What CEOS, Presidents, and Psychopaths All Have in Common

Have you ever complained about your psycho boss? What about the nutcases running the country? Believe it or not, you may have a point: two separate psychological studies have revealed that CEOS and presidents often share personality traits with clinical psychopaths. Wait, before you declare that the world is run by crazy people, let’s clarify […]


Stanford Researchers: Reading Jane Austen “A Truly Valuable Exercise of People’s Brains”

What is the value of reading literature? This classic question has troubled literary scholars for centuries, but now it’s getting put to the test of science in hopes of some hard answers. In an innovative interdisciplinary research project at Stanford University, neurobiologists, radiologists, and humanities scholars are trying to understand the relationship between reading, attention, […]

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Commentary Ticker

  • Google Glass Lets You Take Photos With Your Brain
    July 12, 2014 | 4:02 pm

    If you haven’t heard, electroencephalograms (EEGs) have been getting better. Way better. Artificial limbs and even video game controllers are utilizing the non-invasive brain-wave monitoring method to guide computers by thought. Now English startup This Place has developed a way to bring the technology to Google Glass, allowing Google’s wearable to read your mind. Well, […]

  • Android Art: The Accidental Selfies of Google Art Project
    July 5, 2014 | 11:11 am

    Within the cultural centers of the world lurks a mechanical beast draped in silver spinning madly and capturing everything, sometimes even itself. In 2011 Google created the Art Project, an initiative to bring their Street View technology inside the cultural epicenters of the world. Google enlisted 17 world-class museums in short time. Institutions such as […]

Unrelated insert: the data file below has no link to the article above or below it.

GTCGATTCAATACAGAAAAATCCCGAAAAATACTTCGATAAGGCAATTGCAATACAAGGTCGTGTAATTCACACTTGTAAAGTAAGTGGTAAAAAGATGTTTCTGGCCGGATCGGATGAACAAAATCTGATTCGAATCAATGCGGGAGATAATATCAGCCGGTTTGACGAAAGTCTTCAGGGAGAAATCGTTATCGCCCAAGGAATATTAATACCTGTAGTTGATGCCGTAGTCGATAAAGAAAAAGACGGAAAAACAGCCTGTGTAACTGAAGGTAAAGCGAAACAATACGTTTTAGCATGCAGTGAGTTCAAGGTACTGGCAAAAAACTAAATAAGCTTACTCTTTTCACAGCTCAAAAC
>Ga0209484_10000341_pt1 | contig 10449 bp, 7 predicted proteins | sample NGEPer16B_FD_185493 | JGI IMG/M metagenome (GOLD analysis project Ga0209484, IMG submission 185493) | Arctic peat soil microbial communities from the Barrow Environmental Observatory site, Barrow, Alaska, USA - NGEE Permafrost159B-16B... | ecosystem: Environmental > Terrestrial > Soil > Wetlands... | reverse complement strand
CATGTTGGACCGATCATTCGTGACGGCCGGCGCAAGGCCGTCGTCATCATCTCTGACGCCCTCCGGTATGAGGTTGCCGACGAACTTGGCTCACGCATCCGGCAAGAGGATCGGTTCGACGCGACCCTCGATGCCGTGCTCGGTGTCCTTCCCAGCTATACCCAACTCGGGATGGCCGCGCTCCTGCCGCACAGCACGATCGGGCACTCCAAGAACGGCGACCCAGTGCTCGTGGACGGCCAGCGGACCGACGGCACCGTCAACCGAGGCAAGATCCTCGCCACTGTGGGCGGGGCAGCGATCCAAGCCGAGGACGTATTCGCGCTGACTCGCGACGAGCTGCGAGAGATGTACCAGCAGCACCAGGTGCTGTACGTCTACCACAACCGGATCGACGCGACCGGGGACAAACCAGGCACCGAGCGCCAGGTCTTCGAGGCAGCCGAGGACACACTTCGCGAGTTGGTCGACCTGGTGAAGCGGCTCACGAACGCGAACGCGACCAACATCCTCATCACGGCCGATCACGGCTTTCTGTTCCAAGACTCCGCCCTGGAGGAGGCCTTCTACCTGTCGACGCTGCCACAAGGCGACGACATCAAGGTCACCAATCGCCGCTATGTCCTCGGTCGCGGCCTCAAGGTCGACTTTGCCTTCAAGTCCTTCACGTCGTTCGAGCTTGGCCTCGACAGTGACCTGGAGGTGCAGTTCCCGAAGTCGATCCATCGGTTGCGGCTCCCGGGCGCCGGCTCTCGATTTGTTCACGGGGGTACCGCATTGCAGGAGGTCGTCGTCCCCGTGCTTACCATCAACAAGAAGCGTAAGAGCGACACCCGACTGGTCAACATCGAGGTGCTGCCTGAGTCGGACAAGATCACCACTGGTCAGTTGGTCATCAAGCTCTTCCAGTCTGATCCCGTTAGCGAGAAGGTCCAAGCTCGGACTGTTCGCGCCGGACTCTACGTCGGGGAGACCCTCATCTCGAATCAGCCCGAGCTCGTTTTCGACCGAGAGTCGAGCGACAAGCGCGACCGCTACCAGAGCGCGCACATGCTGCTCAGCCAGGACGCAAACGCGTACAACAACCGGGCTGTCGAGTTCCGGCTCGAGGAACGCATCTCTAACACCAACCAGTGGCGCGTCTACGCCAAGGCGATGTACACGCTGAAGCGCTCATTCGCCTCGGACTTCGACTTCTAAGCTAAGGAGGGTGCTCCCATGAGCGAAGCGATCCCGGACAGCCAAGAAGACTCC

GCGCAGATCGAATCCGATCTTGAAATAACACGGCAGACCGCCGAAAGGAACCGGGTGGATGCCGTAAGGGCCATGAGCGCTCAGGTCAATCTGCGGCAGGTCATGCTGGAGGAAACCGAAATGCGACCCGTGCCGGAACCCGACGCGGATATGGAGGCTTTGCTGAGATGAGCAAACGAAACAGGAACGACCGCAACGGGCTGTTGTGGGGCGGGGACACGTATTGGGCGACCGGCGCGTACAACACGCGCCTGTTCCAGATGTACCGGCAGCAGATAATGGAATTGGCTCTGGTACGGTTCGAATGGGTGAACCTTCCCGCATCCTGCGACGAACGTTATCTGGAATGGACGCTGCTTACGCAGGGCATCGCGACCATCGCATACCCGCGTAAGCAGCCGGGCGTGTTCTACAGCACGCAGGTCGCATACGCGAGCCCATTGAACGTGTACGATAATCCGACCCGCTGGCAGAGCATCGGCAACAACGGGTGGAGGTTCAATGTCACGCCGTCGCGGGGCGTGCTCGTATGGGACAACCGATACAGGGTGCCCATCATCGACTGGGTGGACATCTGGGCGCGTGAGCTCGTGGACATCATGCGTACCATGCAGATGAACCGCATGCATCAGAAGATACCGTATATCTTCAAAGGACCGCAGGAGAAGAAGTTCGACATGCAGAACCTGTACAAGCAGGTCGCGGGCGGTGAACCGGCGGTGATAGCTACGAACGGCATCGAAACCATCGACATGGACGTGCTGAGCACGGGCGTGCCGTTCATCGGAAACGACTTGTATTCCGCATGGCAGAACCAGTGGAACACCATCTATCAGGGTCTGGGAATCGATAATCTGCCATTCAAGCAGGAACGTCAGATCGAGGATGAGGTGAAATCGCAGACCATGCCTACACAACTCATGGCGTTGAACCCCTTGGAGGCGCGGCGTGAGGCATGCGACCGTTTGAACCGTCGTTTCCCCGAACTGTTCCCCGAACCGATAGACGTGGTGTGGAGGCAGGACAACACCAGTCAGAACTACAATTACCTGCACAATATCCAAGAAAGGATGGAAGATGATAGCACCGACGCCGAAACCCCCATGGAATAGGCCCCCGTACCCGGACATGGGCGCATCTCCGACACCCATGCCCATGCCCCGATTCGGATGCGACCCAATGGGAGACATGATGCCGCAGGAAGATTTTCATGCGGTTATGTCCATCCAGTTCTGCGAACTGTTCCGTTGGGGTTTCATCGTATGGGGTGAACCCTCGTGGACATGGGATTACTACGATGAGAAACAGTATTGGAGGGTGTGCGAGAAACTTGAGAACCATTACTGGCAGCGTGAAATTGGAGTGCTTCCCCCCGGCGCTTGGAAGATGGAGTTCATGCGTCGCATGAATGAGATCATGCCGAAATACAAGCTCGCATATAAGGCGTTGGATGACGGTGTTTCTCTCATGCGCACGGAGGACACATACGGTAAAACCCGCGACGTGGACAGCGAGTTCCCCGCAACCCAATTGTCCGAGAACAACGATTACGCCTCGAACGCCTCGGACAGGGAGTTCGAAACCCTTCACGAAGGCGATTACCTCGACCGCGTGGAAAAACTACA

• Purple Mountunes Majesty: The Most Patriotic Playlist
    July 4, 2014 | 12:13 pm

    A while ago, Paul Lamere of The Echo Nest, a music-analysis company, took to finding each state’s most distinctive, yet popular, artist in a viral article. Spotify took note, purchasing Echo Nest for their analytical talent. Together, they’ve released a blog post documenting each state’s most distinctively American song creating a patriotic playlist for the […]

  • Emojinealogy: Where the Heck Emojis Come From
    July 2, 2014 | 3:10 pm

    On June 16th, the Unicode Consortium announced that 250 new emoji would be added to the list of symbols available to people’s cellphones and computer devices. The list of the new symbols can be found on Emojipedia. And no, the list doesn’t include the much needed minority representation, but it does include your favorite (?) […]

  • The Decline and Fall of the American Mall
    June 24, 2014 | 9:07 pm

    For ages, the shopping mall was as essential to the architecture of suburbia as Levittowns and freeways. But in an era of online shopping, these epicenters of brick and mortar yesteryear are quietly being abandoned across the country. While the U.S. currently has around 1,500, the number may soon shrink, and rapidly, leading to abandoned […]